Who would have thought that a year after its IPO, Facebook (FB) would continue to remain in a funk?
Whether or not you saw it coming, that’s the tough reality. The stock is down about 2% year-to-date, while the broader market has climbed just under 19%.
In the last month, though, Facebook has been right on pace with the market’s gains. And after the bell today, it will report its second quarter earnings — an opportunity to get things back in gear. Wall Street is expecting revenues of $1.62 billion, which would make for a 37% year-over-year increase. As for earnings, the estimate is 14 cents per share vs. 12 cents in Q2 of 2012.
Of course, it’s about more than just numbers, as investors certainly have lots of questions. Let’s take a look at a few — including the one that remains the biggest question of all.
Product Roadmap: First of all, there’s the issue that Facebook has been on a dry spell for the most part. Many of its new offerings — like Home, Camera, Graph Search and Gifts — have been duds. Mark Zuckerberg will need to provide some encouraging news, whether that some of these products are showing signs of life, or that a new game-changer is in the works.
Competition: That’s no easy feat as the social space gets increasingly crowded — especially in the mobile chat arena. One of the players that has been particularly troublesome is Snapchat, which goes against Facebook’s core philosophy of open sharing by limiting the number of friends to send messages, photos and videos to — and, of course, destroying its content within ten seconds! As a sign of the app’s success, the company recently snagged $60 million in funding. As for Facebook, it’s rival product, Poke, has been a dismal failure.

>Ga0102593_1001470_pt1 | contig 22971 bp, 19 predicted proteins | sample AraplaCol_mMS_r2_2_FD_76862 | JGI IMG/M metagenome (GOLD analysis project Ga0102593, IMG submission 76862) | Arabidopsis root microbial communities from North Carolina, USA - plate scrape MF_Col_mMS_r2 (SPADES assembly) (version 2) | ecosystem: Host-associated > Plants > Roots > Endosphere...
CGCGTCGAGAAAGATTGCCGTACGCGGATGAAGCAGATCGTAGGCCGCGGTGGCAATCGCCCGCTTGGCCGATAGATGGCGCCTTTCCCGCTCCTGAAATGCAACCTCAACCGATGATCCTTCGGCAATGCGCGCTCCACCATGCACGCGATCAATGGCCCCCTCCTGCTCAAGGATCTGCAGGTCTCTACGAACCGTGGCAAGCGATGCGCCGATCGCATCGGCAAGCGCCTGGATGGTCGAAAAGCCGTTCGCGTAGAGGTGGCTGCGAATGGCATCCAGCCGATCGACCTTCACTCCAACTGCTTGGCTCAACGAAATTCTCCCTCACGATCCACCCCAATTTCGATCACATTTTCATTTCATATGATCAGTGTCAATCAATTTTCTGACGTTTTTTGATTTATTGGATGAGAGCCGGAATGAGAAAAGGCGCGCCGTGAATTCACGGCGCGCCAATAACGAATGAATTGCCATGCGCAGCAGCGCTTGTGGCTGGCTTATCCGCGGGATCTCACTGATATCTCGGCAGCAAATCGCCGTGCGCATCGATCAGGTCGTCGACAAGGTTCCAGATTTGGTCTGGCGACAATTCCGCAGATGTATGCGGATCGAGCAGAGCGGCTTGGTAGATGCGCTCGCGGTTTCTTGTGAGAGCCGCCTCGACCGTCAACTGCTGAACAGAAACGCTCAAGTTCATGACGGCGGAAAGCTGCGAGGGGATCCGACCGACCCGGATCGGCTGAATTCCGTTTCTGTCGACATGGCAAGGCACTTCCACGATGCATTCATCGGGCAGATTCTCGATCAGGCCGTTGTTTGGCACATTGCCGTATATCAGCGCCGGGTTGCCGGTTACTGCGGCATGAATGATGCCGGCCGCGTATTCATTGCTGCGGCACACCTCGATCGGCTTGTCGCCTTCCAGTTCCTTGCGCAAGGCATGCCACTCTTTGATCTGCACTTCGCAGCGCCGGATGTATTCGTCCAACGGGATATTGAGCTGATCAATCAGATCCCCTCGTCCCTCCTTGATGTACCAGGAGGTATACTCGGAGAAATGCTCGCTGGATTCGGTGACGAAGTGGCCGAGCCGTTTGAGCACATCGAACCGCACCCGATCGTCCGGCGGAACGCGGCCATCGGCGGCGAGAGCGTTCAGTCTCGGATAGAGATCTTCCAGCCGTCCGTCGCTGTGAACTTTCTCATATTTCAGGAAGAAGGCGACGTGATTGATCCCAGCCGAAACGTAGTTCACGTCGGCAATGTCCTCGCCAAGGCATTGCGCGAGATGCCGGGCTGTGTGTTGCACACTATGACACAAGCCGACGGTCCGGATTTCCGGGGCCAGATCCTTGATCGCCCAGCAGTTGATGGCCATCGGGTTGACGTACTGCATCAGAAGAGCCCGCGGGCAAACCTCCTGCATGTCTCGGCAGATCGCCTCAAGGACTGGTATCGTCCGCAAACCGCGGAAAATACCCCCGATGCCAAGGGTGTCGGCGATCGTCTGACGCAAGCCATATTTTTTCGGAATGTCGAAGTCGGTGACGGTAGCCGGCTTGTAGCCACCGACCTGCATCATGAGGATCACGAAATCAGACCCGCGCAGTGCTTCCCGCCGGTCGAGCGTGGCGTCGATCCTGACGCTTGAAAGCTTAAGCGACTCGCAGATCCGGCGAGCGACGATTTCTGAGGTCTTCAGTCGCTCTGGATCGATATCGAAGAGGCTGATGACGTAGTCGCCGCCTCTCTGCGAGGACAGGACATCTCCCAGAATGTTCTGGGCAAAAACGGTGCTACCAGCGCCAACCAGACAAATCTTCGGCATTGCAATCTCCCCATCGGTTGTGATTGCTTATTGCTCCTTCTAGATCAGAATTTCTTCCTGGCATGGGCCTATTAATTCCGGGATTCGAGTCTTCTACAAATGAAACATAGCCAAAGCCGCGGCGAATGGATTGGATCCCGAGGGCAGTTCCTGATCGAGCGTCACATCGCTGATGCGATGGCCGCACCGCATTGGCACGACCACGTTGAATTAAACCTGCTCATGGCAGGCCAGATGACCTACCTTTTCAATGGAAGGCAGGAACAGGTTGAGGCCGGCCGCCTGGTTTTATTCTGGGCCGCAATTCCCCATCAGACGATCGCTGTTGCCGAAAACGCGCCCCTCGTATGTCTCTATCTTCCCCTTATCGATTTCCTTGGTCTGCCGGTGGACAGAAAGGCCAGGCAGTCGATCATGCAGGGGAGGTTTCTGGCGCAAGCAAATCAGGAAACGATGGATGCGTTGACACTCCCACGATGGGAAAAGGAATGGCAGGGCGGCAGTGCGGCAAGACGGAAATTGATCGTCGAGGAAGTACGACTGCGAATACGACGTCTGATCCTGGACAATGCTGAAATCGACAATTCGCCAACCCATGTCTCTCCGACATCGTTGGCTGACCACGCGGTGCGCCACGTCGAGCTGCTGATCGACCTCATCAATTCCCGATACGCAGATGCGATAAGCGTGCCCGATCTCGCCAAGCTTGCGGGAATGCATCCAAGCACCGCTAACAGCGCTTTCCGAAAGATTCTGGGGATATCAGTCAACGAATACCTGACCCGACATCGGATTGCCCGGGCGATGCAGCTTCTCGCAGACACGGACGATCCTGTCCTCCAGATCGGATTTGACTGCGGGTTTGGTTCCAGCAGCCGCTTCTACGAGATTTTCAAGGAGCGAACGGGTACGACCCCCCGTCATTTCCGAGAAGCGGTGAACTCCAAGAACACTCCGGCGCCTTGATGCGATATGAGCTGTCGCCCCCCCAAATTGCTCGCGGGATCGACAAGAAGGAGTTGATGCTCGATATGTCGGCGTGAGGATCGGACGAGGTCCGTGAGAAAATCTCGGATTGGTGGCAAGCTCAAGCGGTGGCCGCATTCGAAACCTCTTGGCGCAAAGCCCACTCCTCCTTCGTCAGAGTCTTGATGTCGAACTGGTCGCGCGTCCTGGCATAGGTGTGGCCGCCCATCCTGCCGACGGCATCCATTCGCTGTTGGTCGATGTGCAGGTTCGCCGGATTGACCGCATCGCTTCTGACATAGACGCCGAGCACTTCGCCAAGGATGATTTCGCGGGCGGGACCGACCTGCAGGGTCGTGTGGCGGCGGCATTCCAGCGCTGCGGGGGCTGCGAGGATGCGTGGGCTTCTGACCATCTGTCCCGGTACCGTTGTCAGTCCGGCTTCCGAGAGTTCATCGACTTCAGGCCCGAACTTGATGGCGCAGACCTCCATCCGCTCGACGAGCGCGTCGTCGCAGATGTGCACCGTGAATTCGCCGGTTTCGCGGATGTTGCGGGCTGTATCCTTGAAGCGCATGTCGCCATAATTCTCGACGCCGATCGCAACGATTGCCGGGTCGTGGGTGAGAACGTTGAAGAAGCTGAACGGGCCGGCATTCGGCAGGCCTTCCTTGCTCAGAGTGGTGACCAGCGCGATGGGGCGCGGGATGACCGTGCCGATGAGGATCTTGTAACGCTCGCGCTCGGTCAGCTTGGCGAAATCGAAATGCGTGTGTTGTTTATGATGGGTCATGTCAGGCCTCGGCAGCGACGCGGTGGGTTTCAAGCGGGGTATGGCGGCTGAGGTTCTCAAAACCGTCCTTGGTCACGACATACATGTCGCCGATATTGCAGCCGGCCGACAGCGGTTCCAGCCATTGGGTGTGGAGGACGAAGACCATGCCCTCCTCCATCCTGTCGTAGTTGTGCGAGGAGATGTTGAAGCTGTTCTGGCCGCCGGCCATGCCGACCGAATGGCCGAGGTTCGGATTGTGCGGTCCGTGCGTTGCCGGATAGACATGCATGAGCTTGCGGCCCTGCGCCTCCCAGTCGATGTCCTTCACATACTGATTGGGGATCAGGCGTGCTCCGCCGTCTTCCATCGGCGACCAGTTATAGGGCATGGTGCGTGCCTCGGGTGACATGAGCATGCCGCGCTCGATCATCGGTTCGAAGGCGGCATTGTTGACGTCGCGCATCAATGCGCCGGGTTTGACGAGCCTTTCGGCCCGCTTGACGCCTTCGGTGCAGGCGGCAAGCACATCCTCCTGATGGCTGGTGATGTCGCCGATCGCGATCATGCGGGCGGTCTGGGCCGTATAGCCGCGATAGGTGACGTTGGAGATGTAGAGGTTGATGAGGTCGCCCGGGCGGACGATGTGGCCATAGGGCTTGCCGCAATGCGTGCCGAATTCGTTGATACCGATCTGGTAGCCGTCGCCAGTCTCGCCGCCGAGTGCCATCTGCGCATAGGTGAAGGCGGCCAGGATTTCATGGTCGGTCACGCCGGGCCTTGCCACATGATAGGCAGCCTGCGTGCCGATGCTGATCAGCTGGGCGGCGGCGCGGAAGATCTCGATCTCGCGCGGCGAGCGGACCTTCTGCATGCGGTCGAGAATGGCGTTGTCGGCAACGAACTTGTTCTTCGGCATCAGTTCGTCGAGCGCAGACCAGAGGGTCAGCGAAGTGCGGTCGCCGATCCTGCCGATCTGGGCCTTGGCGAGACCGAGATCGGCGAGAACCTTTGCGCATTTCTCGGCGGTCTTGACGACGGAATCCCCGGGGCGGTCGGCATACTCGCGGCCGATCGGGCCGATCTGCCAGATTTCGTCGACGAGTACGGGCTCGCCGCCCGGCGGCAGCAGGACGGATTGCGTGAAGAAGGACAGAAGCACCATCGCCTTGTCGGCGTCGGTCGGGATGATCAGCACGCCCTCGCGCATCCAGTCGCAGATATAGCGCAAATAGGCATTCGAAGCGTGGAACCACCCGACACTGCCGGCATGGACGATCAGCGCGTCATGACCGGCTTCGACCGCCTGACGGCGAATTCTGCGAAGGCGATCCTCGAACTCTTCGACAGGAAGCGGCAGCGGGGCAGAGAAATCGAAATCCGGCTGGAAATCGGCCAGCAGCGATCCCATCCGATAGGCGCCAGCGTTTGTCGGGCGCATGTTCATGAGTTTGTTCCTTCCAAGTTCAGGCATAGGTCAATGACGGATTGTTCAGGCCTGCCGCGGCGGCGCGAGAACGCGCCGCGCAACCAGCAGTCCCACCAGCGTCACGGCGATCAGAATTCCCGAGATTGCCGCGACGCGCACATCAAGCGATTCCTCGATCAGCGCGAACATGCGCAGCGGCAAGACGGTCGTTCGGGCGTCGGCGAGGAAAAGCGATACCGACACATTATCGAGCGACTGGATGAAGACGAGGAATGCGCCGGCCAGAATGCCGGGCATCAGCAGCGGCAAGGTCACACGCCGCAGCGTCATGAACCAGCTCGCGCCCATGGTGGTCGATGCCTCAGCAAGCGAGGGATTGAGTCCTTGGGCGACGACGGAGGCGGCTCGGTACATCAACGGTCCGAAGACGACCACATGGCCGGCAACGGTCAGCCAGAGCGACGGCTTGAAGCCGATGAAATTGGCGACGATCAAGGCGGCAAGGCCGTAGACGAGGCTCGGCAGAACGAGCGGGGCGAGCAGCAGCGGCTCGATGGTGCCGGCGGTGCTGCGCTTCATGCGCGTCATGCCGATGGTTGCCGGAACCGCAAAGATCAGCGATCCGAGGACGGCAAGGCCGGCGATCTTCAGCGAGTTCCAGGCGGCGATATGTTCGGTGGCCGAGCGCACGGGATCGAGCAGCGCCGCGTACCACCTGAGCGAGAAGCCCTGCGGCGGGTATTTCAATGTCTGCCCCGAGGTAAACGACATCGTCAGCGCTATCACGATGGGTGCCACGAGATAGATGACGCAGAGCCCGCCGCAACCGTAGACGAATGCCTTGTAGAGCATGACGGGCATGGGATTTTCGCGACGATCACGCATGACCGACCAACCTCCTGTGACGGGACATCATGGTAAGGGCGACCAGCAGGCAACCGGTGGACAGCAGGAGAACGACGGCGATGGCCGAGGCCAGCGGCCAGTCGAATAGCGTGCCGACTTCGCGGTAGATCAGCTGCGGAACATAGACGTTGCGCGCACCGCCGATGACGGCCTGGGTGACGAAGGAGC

Video: In response to Twitter’s highly successful Vine mobile app, Facebook has fought back. The company recently launched a short-form video function in Instagram. Wall Street will definitely want to see evidence that it is getting adoption from the massive user base, and will want to get a sense of the revenue opportunity. After all, Google’s (GOOG) YouTube has shown that the online video can be quite lucrative.
Mobile: Last but not least, expect to hear this word a lot on the conference call. Wall Street is forecasting that about 33% of Facebook’s revenues will come from mobile, although investors may want to be less optimistic. Just look at Google’s Q2 results. While mobile traffic was strong, revenues were on the light side since mobile ads tend to get less revenue per click. The industry is still in the early stages and advertisers are trying to figure out the best approaches.
What does all this mean? Well, first things first, I’d say it’s probably best to hold off buying Facebook’s stock ahead of its earnings report. While the company seems to have made a fairly smooth transition to mobile, that comes with its own set of challenges. Plus, it’s ominous that Facebook can’t seem to produce interesting products.
Ironically enough, Yahoo (YHOO) appears to be much more innovative now, as it has launched several cool apps and has been aggressive with its acquisitions. It really shows how quick the tech industry can turn.
Tom Taulli runs the InvestorPlace blog IPO Playbook. He is also the author of High-Profit IPO Strategies, All About Commodities and All About Short Selling. Follow him on Twitter at @ttaulli. As of this writing, he did not hold a position in any of the aforementioned securities.